I am personally very happy being open to the world. I speak about my fears, my health, my sex life, my work, my hobbies. And it has mostly brought me new friends. Sure, there are also the ones who just don't get me, exactly because I am so outspoken, but I am sure they will eventually get the message too.

As long as you are not a criminal or a militant (and I am sure you are not), giving up your privacy is not a big deal. If we all keep to ourselves, we can't move on as a race, because we can't share our experiences.

Let me know here if you would like to discuss this more in private.

Re:Throw in the towel (1)

KlaymenDK (713149) | more than 5 years ago | (#25300741)

I am one of the most open persons you can imagine. [...] Let me know here if you would like to discuss this more in private.

And yet, the fact that you post as an AC seems very ironic. I am posting a summary below; if you feel there are gaps in it I am willing to discuss it further.

Use your own common sense (0)

Anonymous Coward | more than 5 years ago | (#25297323)

Personally I am somewhere in between. In a way I feel "I don't care", because I don't post sensitive information about myself, but on the other hand I have also opted out of Facebook and all other similar sites. I simply don't need to have an online profile of myself. However, I am a member of some special interest sites such as forums and other communities. Until I have secret information to deliver over teh internets, I will not concern myself much with privacy protection and will also blow off all those calling me stupid for doing so!

Don't Give Up! (0)

Anonymous Coward | more than 5 years ago | (#25298241)

Please join the silc channel on the silc network.

What I think it comes down to (so far) (1)

KlaymenDK (713149) | more than 5 years ago | (#25300725)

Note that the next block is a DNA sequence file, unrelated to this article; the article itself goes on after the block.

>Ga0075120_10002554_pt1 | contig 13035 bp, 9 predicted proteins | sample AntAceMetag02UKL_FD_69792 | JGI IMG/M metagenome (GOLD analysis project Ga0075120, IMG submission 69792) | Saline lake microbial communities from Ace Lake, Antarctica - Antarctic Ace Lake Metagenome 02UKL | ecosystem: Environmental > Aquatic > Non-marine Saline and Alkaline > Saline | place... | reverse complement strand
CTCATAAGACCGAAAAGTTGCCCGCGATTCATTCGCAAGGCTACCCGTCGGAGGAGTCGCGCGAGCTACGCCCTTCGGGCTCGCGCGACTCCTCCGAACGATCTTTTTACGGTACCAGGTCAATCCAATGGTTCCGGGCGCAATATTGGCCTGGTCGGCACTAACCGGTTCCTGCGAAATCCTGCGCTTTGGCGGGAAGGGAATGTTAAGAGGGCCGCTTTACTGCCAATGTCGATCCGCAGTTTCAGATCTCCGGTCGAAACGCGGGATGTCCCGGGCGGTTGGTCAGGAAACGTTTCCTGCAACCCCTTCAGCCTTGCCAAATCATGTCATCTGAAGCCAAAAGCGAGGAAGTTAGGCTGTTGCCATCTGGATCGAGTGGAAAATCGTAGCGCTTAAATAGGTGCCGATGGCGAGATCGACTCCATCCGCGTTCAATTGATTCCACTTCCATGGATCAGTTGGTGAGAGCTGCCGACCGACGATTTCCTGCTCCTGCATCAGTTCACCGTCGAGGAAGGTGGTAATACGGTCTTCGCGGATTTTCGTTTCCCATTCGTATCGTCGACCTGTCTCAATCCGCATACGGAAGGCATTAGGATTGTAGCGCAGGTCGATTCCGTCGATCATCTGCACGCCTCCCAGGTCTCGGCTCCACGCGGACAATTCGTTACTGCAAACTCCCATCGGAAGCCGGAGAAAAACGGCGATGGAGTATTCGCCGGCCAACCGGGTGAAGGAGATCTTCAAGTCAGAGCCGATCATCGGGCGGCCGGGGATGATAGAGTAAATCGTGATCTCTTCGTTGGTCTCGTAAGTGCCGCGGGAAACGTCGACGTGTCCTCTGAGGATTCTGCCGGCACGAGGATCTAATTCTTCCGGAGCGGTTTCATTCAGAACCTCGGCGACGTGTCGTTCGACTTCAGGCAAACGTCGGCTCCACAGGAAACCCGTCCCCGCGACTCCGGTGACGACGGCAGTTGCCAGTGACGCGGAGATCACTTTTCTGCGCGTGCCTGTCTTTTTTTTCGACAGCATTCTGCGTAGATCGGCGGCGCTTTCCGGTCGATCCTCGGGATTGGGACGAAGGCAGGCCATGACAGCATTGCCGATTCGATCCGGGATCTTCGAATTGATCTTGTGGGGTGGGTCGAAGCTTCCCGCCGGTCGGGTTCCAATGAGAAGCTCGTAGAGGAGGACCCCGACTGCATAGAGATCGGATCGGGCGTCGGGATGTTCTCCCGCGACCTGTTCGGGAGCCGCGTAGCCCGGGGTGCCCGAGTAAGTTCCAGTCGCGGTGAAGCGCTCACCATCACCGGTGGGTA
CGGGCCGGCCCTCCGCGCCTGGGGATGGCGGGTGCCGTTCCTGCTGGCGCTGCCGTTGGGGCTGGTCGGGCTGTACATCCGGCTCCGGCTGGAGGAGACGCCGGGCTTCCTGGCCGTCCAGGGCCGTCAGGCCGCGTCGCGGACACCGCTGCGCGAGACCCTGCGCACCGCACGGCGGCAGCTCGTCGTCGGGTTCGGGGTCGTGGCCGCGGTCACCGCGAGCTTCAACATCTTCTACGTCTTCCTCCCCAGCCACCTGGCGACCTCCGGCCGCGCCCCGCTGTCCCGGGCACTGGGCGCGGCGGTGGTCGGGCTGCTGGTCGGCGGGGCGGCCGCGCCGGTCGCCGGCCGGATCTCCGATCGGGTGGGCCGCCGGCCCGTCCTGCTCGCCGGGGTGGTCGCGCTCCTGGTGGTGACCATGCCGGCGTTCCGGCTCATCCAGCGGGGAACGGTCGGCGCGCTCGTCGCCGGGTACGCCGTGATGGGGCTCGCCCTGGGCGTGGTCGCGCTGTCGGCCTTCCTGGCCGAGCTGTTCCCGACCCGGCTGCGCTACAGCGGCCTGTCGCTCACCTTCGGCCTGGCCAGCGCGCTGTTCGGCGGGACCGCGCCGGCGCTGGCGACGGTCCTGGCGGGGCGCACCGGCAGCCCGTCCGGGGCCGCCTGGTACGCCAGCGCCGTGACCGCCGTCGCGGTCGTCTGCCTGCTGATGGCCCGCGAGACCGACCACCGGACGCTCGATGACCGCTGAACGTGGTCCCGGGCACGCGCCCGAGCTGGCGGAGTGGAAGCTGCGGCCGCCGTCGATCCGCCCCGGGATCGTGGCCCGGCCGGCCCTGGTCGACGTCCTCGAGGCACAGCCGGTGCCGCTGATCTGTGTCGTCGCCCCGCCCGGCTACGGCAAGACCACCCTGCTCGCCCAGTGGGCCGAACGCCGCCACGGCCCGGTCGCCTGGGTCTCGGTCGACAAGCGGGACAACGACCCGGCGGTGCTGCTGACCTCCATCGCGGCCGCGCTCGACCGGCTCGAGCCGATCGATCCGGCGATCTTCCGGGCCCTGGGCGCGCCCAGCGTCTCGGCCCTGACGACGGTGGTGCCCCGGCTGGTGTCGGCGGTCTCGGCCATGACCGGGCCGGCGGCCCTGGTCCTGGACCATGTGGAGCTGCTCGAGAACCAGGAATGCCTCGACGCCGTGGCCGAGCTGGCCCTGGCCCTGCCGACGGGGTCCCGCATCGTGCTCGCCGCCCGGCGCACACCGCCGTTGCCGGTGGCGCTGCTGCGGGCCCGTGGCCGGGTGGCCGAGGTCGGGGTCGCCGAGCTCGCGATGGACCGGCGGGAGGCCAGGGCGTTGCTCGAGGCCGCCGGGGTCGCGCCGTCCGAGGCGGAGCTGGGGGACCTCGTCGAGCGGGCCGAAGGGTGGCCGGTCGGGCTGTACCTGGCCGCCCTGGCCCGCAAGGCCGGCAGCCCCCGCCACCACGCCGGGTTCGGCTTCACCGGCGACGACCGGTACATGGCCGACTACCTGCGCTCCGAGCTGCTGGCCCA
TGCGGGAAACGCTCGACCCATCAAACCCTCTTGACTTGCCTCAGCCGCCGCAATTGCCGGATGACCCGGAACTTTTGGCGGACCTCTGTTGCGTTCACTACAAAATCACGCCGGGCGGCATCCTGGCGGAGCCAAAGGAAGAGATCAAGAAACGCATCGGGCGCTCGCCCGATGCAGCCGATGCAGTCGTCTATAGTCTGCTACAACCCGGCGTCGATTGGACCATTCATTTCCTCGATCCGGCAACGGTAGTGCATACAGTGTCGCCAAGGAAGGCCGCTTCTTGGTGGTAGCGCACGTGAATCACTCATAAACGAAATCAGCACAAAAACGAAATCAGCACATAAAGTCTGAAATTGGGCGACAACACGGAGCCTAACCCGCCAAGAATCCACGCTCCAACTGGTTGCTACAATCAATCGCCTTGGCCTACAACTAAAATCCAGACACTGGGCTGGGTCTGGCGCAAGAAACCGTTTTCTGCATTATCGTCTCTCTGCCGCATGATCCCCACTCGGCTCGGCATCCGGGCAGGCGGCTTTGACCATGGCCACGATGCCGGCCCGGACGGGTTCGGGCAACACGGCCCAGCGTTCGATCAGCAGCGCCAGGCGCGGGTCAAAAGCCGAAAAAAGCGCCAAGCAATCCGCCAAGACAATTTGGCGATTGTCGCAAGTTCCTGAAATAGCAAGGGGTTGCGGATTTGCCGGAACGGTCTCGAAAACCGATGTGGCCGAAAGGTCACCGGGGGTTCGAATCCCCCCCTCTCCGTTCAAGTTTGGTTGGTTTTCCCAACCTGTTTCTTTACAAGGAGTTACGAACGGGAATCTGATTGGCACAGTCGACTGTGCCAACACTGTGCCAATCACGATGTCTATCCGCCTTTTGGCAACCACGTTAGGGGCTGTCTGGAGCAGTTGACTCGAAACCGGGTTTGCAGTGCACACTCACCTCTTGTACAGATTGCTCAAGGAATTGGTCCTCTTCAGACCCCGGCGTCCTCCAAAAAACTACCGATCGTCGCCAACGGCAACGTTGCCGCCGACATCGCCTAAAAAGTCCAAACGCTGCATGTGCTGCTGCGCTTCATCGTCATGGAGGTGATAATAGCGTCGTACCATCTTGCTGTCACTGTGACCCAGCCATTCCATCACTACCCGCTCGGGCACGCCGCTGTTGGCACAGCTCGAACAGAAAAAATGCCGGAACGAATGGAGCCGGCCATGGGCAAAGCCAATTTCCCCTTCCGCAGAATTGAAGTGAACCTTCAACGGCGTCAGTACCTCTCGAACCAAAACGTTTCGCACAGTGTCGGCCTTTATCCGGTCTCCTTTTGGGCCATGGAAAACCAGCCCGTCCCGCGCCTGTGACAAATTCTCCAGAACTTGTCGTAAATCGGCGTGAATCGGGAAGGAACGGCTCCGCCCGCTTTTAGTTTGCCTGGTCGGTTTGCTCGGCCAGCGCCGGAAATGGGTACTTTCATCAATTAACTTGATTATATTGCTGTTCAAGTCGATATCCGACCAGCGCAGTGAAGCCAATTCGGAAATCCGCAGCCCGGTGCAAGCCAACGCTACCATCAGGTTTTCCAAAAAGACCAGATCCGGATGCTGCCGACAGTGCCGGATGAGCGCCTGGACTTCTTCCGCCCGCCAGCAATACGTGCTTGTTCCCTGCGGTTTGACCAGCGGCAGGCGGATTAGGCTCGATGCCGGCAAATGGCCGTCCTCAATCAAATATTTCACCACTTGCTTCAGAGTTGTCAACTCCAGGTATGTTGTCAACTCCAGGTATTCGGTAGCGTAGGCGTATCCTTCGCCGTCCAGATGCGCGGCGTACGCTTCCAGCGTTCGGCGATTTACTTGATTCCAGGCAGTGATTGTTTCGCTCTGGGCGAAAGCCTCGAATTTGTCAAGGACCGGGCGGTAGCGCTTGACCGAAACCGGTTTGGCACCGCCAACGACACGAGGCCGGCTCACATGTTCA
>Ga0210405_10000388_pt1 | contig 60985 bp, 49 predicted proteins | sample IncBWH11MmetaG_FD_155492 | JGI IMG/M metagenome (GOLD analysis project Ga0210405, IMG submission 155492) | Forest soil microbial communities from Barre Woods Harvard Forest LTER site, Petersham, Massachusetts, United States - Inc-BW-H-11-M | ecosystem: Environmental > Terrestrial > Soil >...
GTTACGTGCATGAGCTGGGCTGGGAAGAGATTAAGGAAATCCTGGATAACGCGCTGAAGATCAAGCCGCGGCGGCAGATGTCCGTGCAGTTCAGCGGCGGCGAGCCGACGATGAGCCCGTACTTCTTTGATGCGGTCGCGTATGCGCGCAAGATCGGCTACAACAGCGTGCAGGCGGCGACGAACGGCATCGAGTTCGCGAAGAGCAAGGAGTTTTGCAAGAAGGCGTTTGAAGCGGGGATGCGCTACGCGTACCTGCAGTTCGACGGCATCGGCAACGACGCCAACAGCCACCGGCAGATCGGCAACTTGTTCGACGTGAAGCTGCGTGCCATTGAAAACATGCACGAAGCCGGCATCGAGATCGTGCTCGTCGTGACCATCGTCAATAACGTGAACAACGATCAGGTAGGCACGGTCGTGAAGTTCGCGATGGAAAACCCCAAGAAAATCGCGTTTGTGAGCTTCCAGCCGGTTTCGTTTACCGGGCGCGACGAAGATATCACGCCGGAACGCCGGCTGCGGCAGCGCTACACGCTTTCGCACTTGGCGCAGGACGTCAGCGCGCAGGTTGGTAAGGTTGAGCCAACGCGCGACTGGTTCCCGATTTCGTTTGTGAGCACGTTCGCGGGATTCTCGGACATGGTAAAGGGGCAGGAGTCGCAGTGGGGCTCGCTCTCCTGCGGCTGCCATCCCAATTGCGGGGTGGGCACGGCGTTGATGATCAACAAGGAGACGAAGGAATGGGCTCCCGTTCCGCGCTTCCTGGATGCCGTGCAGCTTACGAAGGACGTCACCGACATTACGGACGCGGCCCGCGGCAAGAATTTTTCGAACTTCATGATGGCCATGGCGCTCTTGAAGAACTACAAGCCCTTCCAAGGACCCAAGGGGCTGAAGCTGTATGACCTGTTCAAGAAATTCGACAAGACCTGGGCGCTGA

Based on the comments to this journal entry, today's article, and another place I've posted this, here's (so far) what I think it comes down to.

lurker4hire wrote that:

however if you are socially insecure in some way you may

a) become overly dependent of online social tools as a means of reassuring yourself that you are socially relevant

or

b) avoid them all like the plague despite the fact that all your friends are organizing their social lives there (thus reducing your opportunities for social contact and feeding a self fulfilling "bah i'm better than them anyways" attitude)

to which I responded that:

or

c) have a genuine desire to socially interact with your friends, but find it insane that licence agreements and whatnot are required in order to do so.

I mean, I'm already behind because it takes me forever to write text messages -- I usually stick to "yes" or "no" replies; writing an essay takes me longer than booting the pc to write an email. Yeah it sucks, but it's not a skill I want to invest in building, or for that matter invest in an expensive phone with a proper keyboard (my pc already does email, so my phone only needs to be a phone, thank you). I would reconsider if you can find me a cheap phone with a Dvorak keyboard, though!